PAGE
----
I started exploring deferred shading rendering to display multiple light sources and ended writing a demo featuring eight different lighting techniques and a PyOpenGL class library. 🙂
The whole story is more than a month old, just after releasing the first depth of field demo I began studying deferred shading, but I extended my purpose to include other lighting methods, like single and multi-pass fixed-pipeline lighting, per-vertex and per-pixel single and multi-pass shader lighting and, of course, deferred one.
While writing the C code, I thought it was going to be fun to also port it to Python, this way I could have also have a look to the “new” (ArchLinux adopted it quite late 🙂 ) ctypes PyOpenGL, aka PyOpenGL 3.
Unfortunately, many little but annoying issues delayed me until today:
- not setting explicitely glDepthFunc(GL_LEQUAL) (or, alternatively, not clearing the depth buffer at each pass) for multi-pass scene rendering made every pass to be discarded excepting the first one.
- trying to make a buggy Python glDrawBuffers() wrapper work.
Actually I had no luck with this and give up on MRTs support in PyOpenGL.
- trying to figure out why VBOs didn’t work on PyOpenGL, I give up on this too. 🙂
- using a uniform variable to index the gl_LightSource structure array, which prevented the shader from running on Shader Model 3.0 cards
- exploring all the possibilities that could ever lead to “the brick room is very dark in fixed-pipeline mode” issue, only to discover today that this was a mere scaled normals problem.
It was easily solved enabling GL_RESCALE_NORMAL
At last I made it, I have made a multi light demo that includes deferred lighting (although very rough and not optimized at all) and shows coherent lighting in all rendering modes.
The PyOpenGL class library almost works, no MRTs and VBOs, but it is functional enough to sport a complete DoF2 and multilight (without deferred mode, which relies on MRTs, of course) demo conversions.
It’s not a news anymore that you can view it in action on my YouTube Channel, or in a high definition 720p version hosted on my Vimeo page.
All’s well that ends well. 🙂
Lately I’ve been really disappointed by the poor performances of my first depth of field implementation, thus I decided to do something about it…
The most natural step to do was to give a look to the second Direct3D example from the same paper I used for the first one, as I was sure it would have led to more satisfactory results.
I spent the two last nights converting, correcting and fine tuning it, but I was rewarded by the fact that I was right: even if it is a five passes algorithm which is using four different Frame Buffer Objects, it is about 2.5 times faster than my previous implementation!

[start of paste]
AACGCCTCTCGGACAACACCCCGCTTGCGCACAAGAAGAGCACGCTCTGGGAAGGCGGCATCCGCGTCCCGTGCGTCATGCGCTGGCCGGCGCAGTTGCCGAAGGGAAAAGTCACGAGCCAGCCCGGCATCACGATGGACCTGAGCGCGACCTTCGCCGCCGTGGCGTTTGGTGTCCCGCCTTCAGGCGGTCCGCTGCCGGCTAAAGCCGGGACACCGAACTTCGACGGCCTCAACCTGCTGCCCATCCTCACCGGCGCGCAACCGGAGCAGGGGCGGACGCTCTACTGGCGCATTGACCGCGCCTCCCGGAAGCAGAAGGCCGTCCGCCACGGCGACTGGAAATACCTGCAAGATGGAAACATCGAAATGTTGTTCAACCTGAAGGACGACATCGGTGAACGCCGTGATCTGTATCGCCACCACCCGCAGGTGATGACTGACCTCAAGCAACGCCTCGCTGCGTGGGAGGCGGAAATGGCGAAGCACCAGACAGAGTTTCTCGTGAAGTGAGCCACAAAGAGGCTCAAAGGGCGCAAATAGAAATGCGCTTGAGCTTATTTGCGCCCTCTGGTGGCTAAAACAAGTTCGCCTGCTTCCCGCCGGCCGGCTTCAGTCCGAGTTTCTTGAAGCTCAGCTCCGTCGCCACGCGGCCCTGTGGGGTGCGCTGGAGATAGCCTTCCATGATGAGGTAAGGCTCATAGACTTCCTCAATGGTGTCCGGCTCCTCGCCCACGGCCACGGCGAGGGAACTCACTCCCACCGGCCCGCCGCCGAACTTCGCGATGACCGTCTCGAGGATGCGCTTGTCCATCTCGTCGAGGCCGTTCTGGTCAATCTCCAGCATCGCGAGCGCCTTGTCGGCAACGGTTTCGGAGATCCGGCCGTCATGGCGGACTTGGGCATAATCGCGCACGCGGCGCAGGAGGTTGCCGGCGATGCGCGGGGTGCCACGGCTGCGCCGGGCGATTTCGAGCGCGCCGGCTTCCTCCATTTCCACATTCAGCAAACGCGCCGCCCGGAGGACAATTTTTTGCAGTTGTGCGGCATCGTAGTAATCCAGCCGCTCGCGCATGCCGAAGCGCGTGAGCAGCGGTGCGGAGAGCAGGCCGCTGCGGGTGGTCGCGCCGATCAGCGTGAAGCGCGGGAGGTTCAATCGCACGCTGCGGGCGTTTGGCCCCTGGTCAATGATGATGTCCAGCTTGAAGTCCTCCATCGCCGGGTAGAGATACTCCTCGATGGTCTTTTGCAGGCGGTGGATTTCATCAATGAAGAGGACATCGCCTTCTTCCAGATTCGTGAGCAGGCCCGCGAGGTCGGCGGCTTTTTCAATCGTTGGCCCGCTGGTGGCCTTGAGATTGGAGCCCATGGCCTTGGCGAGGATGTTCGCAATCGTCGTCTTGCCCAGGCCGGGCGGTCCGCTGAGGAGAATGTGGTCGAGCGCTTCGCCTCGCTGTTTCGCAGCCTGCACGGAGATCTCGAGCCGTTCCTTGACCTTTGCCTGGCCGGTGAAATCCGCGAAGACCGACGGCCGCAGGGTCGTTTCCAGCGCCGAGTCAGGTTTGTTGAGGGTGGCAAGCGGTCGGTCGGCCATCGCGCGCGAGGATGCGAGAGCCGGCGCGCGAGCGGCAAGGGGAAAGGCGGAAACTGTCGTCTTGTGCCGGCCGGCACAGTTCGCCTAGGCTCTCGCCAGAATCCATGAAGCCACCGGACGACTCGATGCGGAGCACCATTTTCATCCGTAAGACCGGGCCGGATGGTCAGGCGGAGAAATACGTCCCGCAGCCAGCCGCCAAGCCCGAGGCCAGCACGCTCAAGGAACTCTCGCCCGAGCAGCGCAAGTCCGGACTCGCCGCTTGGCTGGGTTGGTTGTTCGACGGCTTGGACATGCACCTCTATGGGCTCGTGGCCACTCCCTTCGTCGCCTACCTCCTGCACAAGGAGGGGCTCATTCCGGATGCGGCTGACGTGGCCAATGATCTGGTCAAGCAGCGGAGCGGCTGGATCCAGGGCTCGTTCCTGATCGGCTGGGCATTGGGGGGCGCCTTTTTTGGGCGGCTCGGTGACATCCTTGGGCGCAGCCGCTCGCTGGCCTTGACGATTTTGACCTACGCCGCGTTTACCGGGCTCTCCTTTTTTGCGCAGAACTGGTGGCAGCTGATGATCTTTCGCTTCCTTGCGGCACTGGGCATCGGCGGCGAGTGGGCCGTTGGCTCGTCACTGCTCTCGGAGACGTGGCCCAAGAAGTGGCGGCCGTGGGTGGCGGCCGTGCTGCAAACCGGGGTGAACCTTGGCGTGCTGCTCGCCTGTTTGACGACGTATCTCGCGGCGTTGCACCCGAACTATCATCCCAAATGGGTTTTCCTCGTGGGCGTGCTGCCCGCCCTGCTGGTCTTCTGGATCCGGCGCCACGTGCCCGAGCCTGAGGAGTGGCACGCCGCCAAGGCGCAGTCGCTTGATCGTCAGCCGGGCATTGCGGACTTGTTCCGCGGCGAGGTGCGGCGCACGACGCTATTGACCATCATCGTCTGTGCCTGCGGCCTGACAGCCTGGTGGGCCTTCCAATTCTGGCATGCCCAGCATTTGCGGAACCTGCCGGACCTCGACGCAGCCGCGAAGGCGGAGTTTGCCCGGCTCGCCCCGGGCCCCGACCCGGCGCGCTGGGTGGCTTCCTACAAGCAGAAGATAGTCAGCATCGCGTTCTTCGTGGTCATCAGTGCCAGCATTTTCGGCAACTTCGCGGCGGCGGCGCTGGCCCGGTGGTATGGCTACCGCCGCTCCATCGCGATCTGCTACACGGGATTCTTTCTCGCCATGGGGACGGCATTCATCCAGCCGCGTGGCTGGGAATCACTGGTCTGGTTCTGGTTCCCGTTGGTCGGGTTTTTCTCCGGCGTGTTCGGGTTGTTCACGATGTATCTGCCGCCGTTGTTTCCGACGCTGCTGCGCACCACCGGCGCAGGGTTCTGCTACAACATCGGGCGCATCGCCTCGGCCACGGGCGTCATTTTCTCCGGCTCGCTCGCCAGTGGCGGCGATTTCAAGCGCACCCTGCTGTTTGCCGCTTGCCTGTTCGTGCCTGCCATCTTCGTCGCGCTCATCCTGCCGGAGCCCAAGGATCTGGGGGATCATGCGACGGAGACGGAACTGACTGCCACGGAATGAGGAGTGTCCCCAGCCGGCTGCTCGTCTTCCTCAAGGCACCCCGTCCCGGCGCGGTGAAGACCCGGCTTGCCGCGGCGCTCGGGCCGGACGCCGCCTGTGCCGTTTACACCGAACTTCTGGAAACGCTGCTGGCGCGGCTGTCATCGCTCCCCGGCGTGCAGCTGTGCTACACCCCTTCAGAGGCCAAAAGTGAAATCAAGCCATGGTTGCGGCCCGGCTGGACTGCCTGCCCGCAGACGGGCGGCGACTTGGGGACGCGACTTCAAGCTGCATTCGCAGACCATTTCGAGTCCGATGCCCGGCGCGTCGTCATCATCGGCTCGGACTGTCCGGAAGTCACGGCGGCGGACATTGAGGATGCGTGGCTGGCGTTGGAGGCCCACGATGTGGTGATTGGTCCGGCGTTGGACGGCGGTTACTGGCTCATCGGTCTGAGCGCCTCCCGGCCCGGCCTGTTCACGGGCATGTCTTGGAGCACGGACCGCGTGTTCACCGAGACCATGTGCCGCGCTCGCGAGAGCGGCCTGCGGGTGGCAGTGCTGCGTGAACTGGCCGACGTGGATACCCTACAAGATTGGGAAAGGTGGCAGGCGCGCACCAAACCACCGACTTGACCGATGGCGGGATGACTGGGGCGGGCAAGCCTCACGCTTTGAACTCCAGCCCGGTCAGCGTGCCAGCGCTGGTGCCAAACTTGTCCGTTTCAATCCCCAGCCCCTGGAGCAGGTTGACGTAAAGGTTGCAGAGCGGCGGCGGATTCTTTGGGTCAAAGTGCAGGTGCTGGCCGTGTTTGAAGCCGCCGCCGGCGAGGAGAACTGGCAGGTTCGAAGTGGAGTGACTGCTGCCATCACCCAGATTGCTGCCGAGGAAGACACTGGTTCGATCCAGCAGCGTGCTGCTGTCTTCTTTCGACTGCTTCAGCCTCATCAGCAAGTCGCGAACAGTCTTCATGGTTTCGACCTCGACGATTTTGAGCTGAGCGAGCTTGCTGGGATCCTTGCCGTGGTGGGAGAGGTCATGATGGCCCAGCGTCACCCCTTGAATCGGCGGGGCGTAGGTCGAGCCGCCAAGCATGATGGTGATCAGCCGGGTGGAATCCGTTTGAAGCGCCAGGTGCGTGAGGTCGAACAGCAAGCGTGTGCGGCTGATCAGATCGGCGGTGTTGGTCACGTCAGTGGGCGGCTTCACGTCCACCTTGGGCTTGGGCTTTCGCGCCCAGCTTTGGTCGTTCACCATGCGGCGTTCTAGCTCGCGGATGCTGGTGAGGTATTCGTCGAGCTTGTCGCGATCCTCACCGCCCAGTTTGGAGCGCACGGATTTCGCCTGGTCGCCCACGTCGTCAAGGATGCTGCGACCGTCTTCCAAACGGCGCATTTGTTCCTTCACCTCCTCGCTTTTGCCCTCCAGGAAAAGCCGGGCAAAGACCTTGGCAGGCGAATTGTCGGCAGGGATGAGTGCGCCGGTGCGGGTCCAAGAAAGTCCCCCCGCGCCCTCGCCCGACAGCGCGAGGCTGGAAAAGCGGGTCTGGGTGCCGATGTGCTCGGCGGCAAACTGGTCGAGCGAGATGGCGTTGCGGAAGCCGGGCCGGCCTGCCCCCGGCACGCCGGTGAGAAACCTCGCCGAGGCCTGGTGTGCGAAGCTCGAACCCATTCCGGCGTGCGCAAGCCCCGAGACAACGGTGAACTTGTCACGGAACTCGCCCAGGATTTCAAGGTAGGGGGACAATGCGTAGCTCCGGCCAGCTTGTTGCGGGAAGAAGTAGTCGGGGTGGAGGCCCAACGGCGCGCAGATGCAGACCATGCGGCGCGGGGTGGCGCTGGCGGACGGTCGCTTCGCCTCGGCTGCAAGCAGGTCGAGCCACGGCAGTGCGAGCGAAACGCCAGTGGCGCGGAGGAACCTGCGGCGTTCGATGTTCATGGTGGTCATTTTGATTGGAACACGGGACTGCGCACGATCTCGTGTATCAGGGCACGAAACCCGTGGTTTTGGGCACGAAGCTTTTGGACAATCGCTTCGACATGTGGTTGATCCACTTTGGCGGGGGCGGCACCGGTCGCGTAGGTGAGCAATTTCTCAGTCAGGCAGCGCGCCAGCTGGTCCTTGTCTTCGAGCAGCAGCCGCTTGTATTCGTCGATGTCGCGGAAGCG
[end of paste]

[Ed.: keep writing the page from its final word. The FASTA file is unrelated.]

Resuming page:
I think the speed boost depends on the two following:
- image blurring is achieved by a gaussian filter which is calculated separating the X from the Y axis, it is an approximation of a standard 2D kernel but it also means that the convolution matrix calculation complexity decreases from a quadratic to a linear factor.
- this filter operates only on a downsampled (1/4th of the screen resolution actually) FBO
Another nice note about this new implementation is that there are only two focal parameters, focus depth and focus range, which really help to setup a correct scene.
Now let’s review the five passes in detail:
- Render the scene normally while calculating a blur amount per-vertex, then store the interpolated value per-pixel inside the alpha component of the fragment.
The calculation at the vertex shader is just:
Blur = clamp(abs(-PosWV.z - focalDistance) / focalRange, 0.0, 1.0);
- Downsample the scene rendered at the previous pass storing it in a smaller FBO
- Apply the gaussian filter along the X axis on the downsampled scene and store it in a new FBO
- Apply the gaussian filter along the Y axis on the already X blurred scene and store it in a new FBO
- Calculate a linear interpolation between the first full resolution FBO and the XY downsampled blurred one
This is performed in the fragment shader as:
gl_FragColor = Fullres + Fullres.a * (Blurred - Fullres);
Again, you can view it in action on my YouTube Channel, or in a high definition 720p version hosted on my Vimeo page. 😉